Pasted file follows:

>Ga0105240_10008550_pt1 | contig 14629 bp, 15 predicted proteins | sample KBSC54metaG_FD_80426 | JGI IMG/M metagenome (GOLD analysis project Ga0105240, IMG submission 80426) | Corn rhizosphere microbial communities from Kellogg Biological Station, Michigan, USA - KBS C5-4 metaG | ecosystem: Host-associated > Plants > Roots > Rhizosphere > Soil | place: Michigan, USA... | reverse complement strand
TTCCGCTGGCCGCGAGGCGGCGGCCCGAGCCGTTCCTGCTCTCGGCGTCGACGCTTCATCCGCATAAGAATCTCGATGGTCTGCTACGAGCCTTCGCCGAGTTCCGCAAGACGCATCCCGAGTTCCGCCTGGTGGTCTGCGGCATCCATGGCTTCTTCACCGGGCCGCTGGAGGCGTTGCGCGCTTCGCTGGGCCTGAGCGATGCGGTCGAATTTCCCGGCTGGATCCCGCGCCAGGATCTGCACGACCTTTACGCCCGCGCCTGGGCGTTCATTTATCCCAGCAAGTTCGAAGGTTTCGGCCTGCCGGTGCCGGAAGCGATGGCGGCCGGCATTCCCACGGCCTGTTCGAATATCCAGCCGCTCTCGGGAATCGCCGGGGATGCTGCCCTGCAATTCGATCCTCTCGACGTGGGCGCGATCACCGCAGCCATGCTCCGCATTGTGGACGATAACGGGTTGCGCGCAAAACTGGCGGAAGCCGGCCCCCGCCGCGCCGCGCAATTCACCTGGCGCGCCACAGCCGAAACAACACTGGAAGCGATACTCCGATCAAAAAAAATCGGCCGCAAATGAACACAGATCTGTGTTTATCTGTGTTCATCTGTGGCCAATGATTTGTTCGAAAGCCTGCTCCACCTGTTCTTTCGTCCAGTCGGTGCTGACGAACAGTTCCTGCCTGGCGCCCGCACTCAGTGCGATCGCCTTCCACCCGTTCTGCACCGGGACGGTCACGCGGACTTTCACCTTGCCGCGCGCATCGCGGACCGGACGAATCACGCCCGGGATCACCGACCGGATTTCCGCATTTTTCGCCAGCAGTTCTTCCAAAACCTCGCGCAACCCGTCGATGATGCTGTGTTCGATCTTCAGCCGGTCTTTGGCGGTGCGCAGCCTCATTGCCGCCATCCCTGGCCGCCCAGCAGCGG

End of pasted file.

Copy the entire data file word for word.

>Ga0105240_10008550_pt1 | contig 14629 bp, 15 predicted proteins | sample KBSC54metaG_FD_80426 | JGI IMG/M metagenome (GOLD analysis project Ga0105240, IMG submission 80426) | Corn rhizosphere microbial communities from Kellogg Biological Station, Michigan, USA - KBS C5-4 metaG | ecosystem: Host-associated > Plants > Roots > Rhizosphere > Soil | place: Michigan, USA... | reverse complement strand
TTCCGCTGGCCGCGAGGCGGCGGCCCGAGCCGTTCCTGCTCTCGGCGTCGACGCTTCATCCGCATAAGAATCTCGATGGTCTGCTACGAGCCTTCGCCGAGTTCCGCAAGACGCATCCCGAGTTCCGCCTGGTGGTCTGCGGCATCCATGGCTTCTTCACCGGGCCGCTGGAGGCGTTGCGCGCTTCGCTGGGCCTGAGCGATGCGGTCGAATTTCCCGGCTGGATCCCGCGCCAGGATCTGCACGACCTTTACGCCCGCGCCTGGGCGTTCATTTATCCCAGCAAGTTCGAAGGTTTCGGCCTGCCGGTGCCGGAAGCGATGGCGGCCGGCATTCCCACGGCCTGTTCGAATATCCAGCCGCTCTCGGGAATCGCCGGGGATGCTGCCCTGCAATTCGATCCTCTCGACGTGGGCGCGATCACCGCAGCCATGCTCCGCATTGTGGACGATAACGGGTTGCGCGCAAAACTGGCGGAAGCCGGCCCCCGCCGCGCCGCGCAATTCACCTGGCGCGCCACAGCCGAAACAACACTGGAAGCGATACTCCGATCAAAAAAAATCGGCCGCAAATGAACACAGATCTGTGTTTATCTGTGTTCATCTGTGGCCAATGATTTGTTCGAAAGCCTGCTCCACCTGTTCTTTCGTCCAGTCGGTGCTGACGAACAGTTCCTGCCTGGCGCCCGCACTCAGTGCGATCGCCTTCCACCCGTTCTGCACCGGGACGGTCACGCGGACTTTCACCTTGCCGCGCGCATCGCGGACCGGACGAATCACGCCCGGGATCACCGACCGGATTTCCGCATTTTTCGCCAGCAGTTCTTCCAAAACCTCGCGCAACCCGTCGATGATGCTGTGTTCGATCTTCAGCCGGTCTTTGGCGGTGCGCAGCCTCATTGCCGCCATCCCTGGCCGCCCAGCAGCGG